Best Practice: Wet-Ink Signatures & Certified Copies

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    • #2760
      Katie Kelly
      Participant

      Dear all,
      My company outsources all our eTMF services to our CROs, does not require wet-ink signatures, and does not have a fully validated electronic signature solution (eg, Docusign). Some of our documents have been signed with a combination of wet-ink signatures and non-validated electronic signatures (eg, Adobe Fill & Sign).

      How do you manage a document that has been signed wet-ink?

      And how do I logistically certify that copy?

      Thank you!
      Katie

    • #2762
      Todd Tullis
      Participant

      Hello Katie – my understanding is that your CROs are providing you with wet-ink original signed documents, and you want to know how to turn such documents into (electronic) certified copies in your eTMF system. Hopefully your eTMF system already has (or can be setup with) a process for a user to upload a scan of a wet-ink document and attest that the scan is an exact copy of the original, with all of the same attributes and information. In this way, your eTMF audit trail captures the relevant information about this important decision.

      As for the documents that are partially wet-signed and partially Adobe-signed, do the Adobe signatures also include some kind of signature certificate file/information? If so I would try to include/attach/relate such files in your eTMF system so that they are always available for review with the record in your eTMF system.

      Todd

    • #2775
      Katie Kelly
      Participant

      Thank you Todd, that approach makes sense for certifying copies. Are Adobe-signed documents do not contain any certificate unfortunately, would you recommend we wet-ink sign all documents?

    • #2776
      Eldin Rammell
      Participant

      When using digital signatures, companies need to be careful about their choice of technology. Whilst all electronic signatures are legally admissible (equivalent to a traditional wet-ink signature), some regulatory agencies have expressed a requirement for specific types of signature. In general, for GCP-regulated activities, digital signatures should be “advanced digital signatures”. A brief overview of the different types of digital signature is provided here: https://www.globalsign.com/en/blog/difference-between-eidas-advanced-and-qualified-electronic-signatures/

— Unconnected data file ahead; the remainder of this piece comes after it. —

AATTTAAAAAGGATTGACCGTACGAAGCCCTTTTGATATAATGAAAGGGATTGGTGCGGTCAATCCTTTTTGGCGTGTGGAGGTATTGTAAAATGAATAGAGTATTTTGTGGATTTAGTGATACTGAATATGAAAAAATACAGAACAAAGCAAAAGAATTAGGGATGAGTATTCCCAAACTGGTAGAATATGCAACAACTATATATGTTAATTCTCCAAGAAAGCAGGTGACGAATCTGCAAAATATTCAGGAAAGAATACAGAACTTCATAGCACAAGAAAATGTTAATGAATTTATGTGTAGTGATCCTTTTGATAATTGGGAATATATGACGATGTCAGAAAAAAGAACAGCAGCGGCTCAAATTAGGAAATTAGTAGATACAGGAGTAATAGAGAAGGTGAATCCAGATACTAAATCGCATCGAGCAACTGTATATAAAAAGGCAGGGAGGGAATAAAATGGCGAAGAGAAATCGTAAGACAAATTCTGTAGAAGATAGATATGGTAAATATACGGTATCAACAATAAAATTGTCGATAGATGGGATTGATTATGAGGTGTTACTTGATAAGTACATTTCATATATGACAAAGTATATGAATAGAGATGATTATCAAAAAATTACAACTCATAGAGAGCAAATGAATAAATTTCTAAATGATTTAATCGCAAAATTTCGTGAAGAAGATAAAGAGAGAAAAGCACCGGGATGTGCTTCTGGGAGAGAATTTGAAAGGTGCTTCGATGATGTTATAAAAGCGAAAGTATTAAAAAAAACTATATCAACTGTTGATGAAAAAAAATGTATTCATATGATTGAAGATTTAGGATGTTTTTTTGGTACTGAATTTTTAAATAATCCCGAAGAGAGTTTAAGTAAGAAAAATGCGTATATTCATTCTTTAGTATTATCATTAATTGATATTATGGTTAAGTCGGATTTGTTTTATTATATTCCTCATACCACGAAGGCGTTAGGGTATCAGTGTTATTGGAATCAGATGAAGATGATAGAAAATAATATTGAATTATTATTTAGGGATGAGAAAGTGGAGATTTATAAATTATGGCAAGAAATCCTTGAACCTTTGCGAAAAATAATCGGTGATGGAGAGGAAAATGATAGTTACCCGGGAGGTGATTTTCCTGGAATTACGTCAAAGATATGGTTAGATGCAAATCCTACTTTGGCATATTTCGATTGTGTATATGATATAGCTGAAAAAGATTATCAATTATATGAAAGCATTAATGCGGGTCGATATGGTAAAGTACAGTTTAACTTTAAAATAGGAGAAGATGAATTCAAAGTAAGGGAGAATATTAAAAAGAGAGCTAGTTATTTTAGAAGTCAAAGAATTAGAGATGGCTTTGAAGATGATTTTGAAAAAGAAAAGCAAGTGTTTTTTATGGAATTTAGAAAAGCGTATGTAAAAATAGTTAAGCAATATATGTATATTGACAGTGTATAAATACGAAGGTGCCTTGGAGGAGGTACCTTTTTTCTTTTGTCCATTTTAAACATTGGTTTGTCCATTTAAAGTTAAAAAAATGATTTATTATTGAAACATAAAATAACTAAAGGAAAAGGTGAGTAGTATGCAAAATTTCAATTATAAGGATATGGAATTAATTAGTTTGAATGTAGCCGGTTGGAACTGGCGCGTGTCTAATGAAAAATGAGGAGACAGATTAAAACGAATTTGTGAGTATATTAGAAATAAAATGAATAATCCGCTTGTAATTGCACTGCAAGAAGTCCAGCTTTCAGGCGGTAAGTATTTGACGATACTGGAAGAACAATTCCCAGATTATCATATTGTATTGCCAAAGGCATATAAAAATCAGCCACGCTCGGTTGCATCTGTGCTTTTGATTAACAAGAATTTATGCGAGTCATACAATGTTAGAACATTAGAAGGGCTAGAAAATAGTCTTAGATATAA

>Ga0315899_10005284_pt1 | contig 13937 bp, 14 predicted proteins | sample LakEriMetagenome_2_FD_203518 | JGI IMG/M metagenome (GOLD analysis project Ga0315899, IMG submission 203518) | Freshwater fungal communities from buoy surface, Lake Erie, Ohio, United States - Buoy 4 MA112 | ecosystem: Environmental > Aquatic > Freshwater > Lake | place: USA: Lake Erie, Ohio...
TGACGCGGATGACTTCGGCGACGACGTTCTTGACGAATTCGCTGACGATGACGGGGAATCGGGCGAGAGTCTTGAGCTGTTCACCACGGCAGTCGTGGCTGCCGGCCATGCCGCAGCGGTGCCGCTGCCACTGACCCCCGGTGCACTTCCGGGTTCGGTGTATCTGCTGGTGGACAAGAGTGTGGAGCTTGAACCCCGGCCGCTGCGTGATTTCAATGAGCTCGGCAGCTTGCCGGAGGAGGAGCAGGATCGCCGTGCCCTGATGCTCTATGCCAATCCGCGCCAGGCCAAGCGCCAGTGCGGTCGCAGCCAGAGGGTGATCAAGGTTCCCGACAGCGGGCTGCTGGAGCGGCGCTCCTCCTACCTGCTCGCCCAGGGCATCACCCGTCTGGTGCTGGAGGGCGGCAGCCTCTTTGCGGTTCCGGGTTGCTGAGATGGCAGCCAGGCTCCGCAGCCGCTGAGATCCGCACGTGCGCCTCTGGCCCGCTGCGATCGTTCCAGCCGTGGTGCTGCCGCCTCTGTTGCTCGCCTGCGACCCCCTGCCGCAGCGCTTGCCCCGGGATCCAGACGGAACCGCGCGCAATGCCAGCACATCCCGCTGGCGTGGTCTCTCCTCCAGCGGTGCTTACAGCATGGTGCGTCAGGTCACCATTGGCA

A self-certified Adobe signature is not usually considered to be an advanced signature as it is extremely easy to create a false signature. For example, on my laptop I could create a self-certified digital certificate using Adobe Acrobat using the credentials mark.zuckerberg@facebook.com! A document that I sign using Adobe-Sign would look as though it was signed by Mark Zuckerberg and it would be difficult to prove that it hadn’t from the signature. An advanced digital signature on the other hand is uniquely linked to the signatory, usually via a digital certificate that is issued to the signatory based on corroborated evidence of identity (including use of valid email address and password). In some cases, agencies require the next level of signature: a qualified digital signature (e.g. for marketing applications submitted to the FDA or EMA).

      Personally, I would not use this requirement as justification to continue with wet-ink; rather to invest a small amount of money in deploying a web-based advanced digital signature solution that meets regulatory requirements. Most advanced digital signature solutions (e.g. DocuSign) show a Return On Investment of 6-12 months, or less.

      Eldin.

    • #2777
      Todd Tullis
      Participant

      The Adobe-signed situation is a bit more difficult for me to say. My experience with Adobe-signed pdf files is that there is a “Signature Panel” that can be displayed when the file opens in an Adobe software program (in Acrobat Reader, there is a banner across the top that says “Signed and all signatures are valid…” and has a button “Signature Panel”). However, this panel would not be visible if the PDF had been e-signed, then printed, then wet-signed, then scanned.

      If pressed to make a recommendation, I would use your eTMF to certify as a copy the final/combo-signed file, and also upload to your eTMF the originally e-signed pdf file (the file with the signature panel) as an attachment, or as an alternative rendition, or as a related document. In this way, you would be preserving the original, partially executed record together with the certified copy of the fully executed record.

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